Wednesday, July 16, 2014

Cookie-tin Banjo

Really lovely little song this. A James-Taylor-like ode to childhood and the lasting impact our parents have on who we are. It's perhaps a little over sentimental, but I'm a secret sucker for that sort of thing. I won't lie; it made me cry.

It's not hard to guess why this song would have such an effect on me, after all, my father has an old guitar and he plays me folk songs. I grew up in a house full of musical instruments and music, with both parents playing the guitar and singing. Growing up I thought it was completely normal to be lulled to sleep by your mother singing Irish folk songs ('she is handsome, she is pretty, she's the belle of Belfast city') and woken by your dad playing raucous dixieland jazz on his guitar, making silly trumpet noises with his mouth for accompaniment.

Unlike the singer, however, this musical home never inspired awed reverence for music as a child. I would sit at my dad's knee and listen as he played his songs for maybe 40 seconds before ricocheting off on some hyperactive tangent. When he played me silly songs to wake me up in the morning I'd snarl and thrash as if it was just another alarm clock. I wonder if perhaps the ubiquity of music made it fade into the background somehow. Just something that was always there.

I liked music, don't get me wrong -- there were numerous albums that I listened to over and over again until I wore them out and songs that I'd bug my parents to sing for me -- but generally it had to be both loud and fast to get me interested. As I child I would fidget, bounce, and squirm my way through every school day and run through every weekend. I rarely stopped moving, and even more rarely stopped talking. My parents attempted to get me interested in a seemingly endless series of hobbies and pastimes over the years in an attempt to get me to focus on anything for more than five minutes. Amongst them was a 3/4-sized guitar that a relative unearthed from an attic somewhere. I think I played it for perhaps an afternoon before bouncing off in some other direction and never giving it a second thought. The only time I ever picked it up was to bang on it like a drum. Perhaps encouraged by this, they let me go to drumming classes. Presented with an actual drum-kit, however, I quickly lost interest.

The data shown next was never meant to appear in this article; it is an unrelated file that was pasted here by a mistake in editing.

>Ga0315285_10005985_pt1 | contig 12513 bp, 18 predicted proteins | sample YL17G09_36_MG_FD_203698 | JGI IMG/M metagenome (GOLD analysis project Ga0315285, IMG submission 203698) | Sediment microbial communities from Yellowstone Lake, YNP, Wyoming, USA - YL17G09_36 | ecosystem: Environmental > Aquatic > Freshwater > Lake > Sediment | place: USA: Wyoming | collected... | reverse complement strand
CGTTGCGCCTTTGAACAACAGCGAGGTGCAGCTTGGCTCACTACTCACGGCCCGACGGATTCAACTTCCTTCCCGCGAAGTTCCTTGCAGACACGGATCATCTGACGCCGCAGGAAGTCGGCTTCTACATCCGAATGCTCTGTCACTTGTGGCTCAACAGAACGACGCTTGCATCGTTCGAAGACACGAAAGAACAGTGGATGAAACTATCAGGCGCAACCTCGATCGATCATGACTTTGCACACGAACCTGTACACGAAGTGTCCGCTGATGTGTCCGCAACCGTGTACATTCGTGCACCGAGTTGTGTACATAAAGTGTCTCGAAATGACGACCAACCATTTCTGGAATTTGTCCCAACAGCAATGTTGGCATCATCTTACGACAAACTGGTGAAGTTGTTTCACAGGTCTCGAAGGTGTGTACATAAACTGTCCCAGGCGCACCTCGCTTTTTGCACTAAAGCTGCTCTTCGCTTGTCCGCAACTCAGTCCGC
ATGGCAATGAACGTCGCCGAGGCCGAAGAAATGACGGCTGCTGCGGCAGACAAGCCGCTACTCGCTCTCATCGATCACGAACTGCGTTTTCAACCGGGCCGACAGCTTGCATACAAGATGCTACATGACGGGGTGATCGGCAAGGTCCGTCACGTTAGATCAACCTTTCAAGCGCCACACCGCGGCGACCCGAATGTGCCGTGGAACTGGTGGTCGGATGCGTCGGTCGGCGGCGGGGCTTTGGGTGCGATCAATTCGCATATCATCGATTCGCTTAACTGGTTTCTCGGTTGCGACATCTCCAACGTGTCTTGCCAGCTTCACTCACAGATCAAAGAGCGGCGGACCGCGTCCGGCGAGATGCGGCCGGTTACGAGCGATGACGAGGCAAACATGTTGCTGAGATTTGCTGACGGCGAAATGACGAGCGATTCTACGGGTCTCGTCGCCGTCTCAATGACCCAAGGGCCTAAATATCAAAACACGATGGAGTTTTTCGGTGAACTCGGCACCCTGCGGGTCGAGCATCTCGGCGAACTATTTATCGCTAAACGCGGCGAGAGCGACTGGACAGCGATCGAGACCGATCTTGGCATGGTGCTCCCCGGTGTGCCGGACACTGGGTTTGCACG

I don't think it was until my early teens, when my brain slowed down enough to notice that the statues around me were actually adults going about their business, that I really took a serious interest in music. I can clearly remember the day when my mum, having finished restringing her old guitar, quickly rattled off an impromptu performance of "Blackbird" by Paul McCartney. Somehow I'd never heard that song before, I just stood there agape.

When I was sixteen I unearthed my dad's old bass -- a baroque slab of mahogany made by Gibson in the early 1970s. Dad showed me the basics, and then I taught myself to play a few punk songs. Over the next few weeks I progressed from "Dammit" by Blink-182 to "Longview" by Green Day to "Travelling Without Moving" by Jamiroquai. I don't know whether it was simply the passage of time, or if years of playing videogames had finally given me the ability to focus, but either way, I was practicing something and actually getting better at it.

The fact is though, I started too late. I'm a competent bass player, but I'm never going to be great, no matter how hard I focus. That hyperactive fidgetyness never really went away either. Perhaps the real reason why I'm not a very good bass player is that I'm also a bad guitarist, an awful mandolin player and a distinctly shaky performer on the upright bass. Like my father, I can't sit in a room with a musical instrument in it without getting an uncontrollable urge to pick it up and try and get a noise out of it (unless it's a piano, obviously. I'd be content to just sit in front of one of those).

I'm not generally bothered by this (this blog's title is an allusion to this, after all), but somehow that song reawakened in me the vague feeling that I should have tried harder to be something in particular.